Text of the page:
Rumors of an Internal Coup Cause Frenzy in Pakistan

Posted on September 25, 2006
Filed Under >Adil Najam, Politics
14 Comments
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Adil Najam

Further to our earlier post, an interesting – and rather bizarre – twist to the frenzy around Gen. Musharraf’s current US tour took place this Sunday when rumours of a potential coup in Pakistan began doing the round all over Pakistan.

According to the Daily Times (25 September, 2006):

President Gen Pervez Musharraf’s medical check up in a Texas hospital and a countrywide power breakdown combined to spark rumours of a military coup in the country on Sunday. Gen Musharraf underwent routine testing during an unannounced visit to the rural east Texas town of Paris, and was “found to be in excellent health” according to a statement from Paris Regional Medical Centre. Information Minister Muhammad Ali Durrani said Gen Musharraf visited a friend who is a cardiologist at the hospital and he suggested the president be examined. “He is as fit as a horse” Mr Durrani said.

However, in Pakistan, various rumours went around stating that the president had been poisoned, had had major heart surgery, or had been “detained” by the US for revealing the Bush administration’s threat to bomb Pakistan after the 9/11 attacks. A nationwide power breakdown in the afternoon then led to further confusion and anxiety, with speculation rampant that someone called General Saleem had staged a military coup and the assemblies had been dissolved. The breakdown also meant television stations went off air and the Internet was inaccessible. Previous coups in Pakistan have been accompanied by an information clampdown for several hours. Daily Times and other media offices were inundated with phone calls from across the country from people wanting to know if the coup rumours were true.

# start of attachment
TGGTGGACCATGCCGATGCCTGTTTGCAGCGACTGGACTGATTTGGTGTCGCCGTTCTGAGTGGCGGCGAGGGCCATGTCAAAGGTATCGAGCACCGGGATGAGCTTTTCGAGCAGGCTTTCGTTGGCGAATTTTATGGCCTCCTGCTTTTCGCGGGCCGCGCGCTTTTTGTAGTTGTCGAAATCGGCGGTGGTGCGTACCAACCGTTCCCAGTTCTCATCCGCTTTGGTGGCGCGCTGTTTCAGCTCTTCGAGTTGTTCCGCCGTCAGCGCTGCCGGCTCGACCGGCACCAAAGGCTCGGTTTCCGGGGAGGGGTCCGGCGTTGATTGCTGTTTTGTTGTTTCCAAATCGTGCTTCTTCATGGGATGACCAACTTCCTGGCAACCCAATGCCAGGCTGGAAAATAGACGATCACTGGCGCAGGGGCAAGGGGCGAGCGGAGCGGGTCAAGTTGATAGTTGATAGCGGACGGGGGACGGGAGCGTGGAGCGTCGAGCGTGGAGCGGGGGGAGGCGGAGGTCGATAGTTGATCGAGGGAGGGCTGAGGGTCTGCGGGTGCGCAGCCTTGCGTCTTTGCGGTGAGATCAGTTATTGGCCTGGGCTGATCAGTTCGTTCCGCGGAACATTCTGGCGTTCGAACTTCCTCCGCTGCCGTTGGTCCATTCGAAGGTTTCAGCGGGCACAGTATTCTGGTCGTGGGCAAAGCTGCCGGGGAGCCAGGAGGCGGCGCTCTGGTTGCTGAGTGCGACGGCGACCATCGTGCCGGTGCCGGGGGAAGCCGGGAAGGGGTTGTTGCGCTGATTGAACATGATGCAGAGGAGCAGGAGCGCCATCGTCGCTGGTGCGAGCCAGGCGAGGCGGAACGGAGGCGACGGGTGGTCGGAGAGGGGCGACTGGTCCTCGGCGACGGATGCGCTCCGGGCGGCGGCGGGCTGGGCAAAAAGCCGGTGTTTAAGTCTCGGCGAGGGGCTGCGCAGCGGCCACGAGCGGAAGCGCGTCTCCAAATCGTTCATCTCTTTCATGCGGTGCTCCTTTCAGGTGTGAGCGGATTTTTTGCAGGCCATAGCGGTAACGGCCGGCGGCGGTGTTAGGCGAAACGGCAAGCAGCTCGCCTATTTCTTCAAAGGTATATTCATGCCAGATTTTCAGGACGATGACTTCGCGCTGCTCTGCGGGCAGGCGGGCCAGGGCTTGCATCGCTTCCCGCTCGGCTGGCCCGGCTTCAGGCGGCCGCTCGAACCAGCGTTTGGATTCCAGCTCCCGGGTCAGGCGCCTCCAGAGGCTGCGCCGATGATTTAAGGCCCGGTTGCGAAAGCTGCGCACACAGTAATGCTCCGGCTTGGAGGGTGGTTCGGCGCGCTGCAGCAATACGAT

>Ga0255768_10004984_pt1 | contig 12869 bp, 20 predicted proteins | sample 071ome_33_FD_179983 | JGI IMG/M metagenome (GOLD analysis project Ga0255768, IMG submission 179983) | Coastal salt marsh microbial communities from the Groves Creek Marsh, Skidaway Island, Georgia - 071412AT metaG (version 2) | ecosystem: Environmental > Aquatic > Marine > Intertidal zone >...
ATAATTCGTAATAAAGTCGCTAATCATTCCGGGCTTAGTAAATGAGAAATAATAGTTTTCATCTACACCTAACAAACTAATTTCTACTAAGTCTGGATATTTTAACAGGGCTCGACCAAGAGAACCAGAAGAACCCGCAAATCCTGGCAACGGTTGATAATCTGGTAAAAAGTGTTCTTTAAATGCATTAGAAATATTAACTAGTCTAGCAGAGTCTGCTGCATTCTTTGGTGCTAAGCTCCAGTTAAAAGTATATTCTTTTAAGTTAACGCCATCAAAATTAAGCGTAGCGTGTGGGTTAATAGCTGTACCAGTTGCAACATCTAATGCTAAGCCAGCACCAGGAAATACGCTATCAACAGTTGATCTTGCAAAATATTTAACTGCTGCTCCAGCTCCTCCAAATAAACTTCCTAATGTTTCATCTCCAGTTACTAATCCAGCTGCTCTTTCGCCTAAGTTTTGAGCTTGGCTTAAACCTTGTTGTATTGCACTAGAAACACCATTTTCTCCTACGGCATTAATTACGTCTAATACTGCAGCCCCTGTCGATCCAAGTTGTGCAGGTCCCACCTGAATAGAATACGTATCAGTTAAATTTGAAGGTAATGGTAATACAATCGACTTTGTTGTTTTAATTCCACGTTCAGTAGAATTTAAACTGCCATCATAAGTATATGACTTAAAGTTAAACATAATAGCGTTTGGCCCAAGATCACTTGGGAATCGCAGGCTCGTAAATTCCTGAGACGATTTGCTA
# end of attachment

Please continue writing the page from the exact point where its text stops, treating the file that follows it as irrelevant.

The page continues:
General Musharraf’s reaction to all of this: “Pakistan is not a banana republic. Everything is normal. There is no coup.” A similar report in Dawn (25 September, 2006):

Newspaper offices were deluged with calls by concerned people who said they had heard on the grapevine that there had been a putsch in Islamabad following reports that the president had suffered a heart attack during his visit to the United States. Callers from Quetta said jubilant crowds poured on to the streets and fired into the air to celebrate the government’s removal.

Paying a visit to a local Sunday bazaar, a visibly chagrined Prime Minister Shaukat Aziz told a reporter that his question about a change of government did not warrant an answer. “Why do you ask about something that hasn’t occurred at all” said the prime minister in an effort to lay the rumour at rest. The prime minister said that he was actually concerned about the countrywide power breakdown.